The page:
Working on a computer for hours a day every day can put some unnecessary strain on your eyes. Added strain can cause premature breakdown of your vision, headaches, and other uncomfortable physical issues.
When you work on a computer, your eyes are reading and switching between different contrasts consistently for many hours at a time. You should equip yourself with a few extra protectors, and learn how to preserve your eye health while working in an office setting. Here are a few helpful tips to prevent excess eye strain.
Set your desk up for success
The positioning of your screen can make a difference in the strain on your eyes as you work. The ideal positioning of your screen is from 20 to 24 inches away from your face.
You should also lower the position of your screen. Set the center of the display around 10 to 15 degrees below your direct eye level. The lowering of your screen will reduce strain on your neck, back, and eyes.
Make sure you have proper lighting
If the lighting in your office is extremely bright or the sun shines directly onto your screen during the day, you could be suffering excess strain due to glare. Adjust the lighting in your office to reduce eye strain throughout the workday.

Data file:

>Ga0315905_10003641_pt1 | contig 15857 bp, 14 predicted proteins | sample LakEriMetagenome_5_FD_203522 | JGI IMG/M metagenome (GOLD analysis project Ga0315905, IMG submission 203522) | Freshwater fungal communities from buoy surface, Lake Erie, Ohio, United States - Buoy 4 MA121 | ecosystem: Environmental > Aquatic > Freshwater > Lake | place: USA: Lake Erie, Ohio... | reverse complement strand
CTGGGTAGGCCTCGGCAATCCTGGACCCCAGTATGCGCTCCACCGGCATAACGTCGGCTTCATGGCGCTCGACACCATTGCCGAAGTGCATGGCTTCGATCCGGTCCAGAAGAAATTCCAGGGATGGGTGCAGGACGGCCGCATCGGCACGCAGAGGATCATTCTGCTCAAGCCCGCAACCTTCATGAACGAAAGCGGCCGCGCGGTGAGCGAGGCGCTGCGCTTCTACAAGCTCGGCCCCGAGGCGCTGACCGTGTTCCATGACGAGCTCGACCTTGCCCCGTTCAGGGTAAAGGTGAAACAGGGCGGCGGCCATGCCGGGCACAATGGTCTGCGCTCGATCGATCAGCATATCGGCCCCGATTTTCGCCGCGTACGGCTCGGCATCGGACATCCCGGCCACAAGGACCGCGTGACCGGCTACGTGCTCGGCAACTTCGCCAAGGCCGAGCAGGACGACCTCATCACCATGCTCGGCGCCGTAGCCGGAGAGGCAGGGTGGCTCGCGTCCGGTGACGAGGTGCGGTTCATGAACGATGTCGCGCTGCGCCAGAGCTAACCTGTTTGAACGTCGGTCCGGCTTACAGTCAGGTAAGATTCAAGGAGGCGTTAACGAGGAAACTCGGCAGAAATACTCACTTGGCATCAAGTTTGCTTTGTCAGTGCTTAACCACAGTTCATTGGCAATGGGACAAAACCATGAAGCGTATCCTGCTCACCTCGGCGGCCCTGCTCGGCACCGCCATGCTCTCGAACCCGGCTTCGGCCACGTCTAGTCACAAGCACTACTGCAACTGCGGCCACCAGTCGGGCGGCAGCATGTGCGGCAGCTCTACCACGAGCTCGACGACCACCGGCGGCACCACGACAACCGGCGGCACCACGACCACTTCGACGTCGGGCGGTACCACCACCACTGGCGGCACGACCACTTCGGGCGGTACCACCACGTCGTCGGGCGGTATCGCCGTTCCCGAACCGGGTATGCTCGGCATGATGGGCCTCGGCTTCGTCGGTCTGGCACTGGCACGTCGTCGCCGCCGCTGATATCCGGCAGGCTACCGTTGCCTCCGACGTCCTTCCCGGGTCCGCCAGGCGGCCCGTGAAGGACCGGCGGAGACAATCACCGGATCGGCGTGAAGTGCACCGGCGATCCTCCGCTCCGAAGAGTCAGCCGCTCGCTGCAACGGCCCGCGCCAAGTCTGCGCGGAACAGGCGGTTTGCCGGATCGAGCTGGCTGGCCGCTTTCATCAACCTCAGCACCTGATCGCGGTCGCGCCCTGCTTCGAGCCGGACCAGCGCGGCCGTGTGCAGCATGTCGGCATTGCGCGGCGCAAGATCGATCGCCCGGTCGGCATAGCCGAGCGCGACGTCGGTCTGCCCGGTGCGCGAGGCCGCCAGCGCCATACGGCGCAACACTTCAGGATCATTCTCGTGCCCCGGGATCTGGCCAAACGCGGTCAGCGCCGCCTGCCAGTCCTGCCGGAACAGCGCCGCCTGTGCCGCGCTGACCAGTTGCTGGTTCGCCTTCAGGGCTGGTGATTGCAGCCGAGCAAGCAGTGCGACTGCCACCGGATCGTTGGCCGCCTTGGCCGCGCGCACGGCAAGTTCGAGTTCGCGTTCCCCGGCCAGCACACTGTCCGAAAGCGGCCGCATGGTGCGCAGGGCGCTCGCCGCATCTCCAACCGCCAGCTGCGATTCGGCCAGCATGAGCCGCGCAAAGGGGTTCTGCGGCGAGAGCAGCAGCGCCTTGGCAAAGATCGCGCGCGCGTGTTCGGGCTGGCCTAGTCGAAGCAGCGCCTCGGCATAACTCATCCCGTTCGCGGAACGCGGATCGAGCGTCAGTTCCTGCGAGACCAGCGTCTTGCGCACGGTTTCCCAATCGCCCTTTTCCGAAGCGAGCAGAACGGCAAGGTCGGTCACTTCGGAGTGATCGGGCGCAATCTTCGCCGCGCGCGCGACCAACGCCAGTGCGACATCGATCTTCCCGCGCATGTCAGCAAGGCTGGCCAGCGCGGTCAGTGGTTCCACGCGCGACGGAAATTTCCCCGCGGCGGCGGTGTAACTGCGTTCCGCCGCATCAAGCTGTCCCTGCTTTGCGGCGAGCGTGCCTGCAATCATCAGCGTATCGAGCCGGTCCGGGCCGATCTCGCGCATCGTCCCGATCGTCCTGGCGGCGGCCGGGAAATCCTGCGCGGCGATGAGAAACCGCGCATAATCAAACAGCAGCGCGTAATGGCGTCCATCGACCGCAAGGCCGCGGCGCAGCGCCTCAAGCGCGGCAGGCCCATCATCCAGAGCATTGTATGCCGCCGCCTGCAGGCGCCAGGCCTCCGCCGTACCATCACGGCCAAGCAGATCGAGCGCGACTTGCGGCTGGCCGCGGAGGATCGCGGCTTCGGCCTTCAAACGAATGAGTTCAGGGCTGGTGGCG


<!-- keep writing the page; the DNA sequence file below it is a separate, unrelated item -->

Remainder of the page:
Use ambient lighting in the office, and add curtains to windows to reduce the sun’s glare. If possible, avoid placing your computer screen directly in front of a window. Try to position your monitor to where the sun’s rays are pouring in from the side.
Take breaks to rest your eyes
Blinking your eyes is super important to your eye health. Blinking brings moisture to your eyes, preventing dryness and unnecessary irritation. When you’re sitting in front of your computer, you blink less often than normal.
You should take breaks from work to blink. You may also want to carry a bottle of moistening eye drops with you for a little extra help. Doctors recommend that you break for blinking every 20 minutes. Blink ten times slowly, and your eyes will be hydrated.
Exercise your eyes for better adjustment
Looking at your computer screen for a long period of time can cause focus fatigue. Focus fatigue can cause headaches and “lock up” in your eyes. To avoid this damage, practice the 20-20-20 rule.
The “20-20-20 rule” is as such: Every 20 minutes, look at an object at least 20 feet away for 20 seconds. This will give you eyes a chance to use different focus points so fatigue isn’t such an issue.
Upgrade your monitor display
The brightness of your screen, the text size and contrast, and the color temperature settings on your monitor are all factors that can affect your eyes. Set the brightness of your monitor to match the lighting in your workspace.
In terms of text size and contrast, keep it simple. Black text on a white background is typically the best. When you choose the size of your text, choose what is comfortable for your eyes.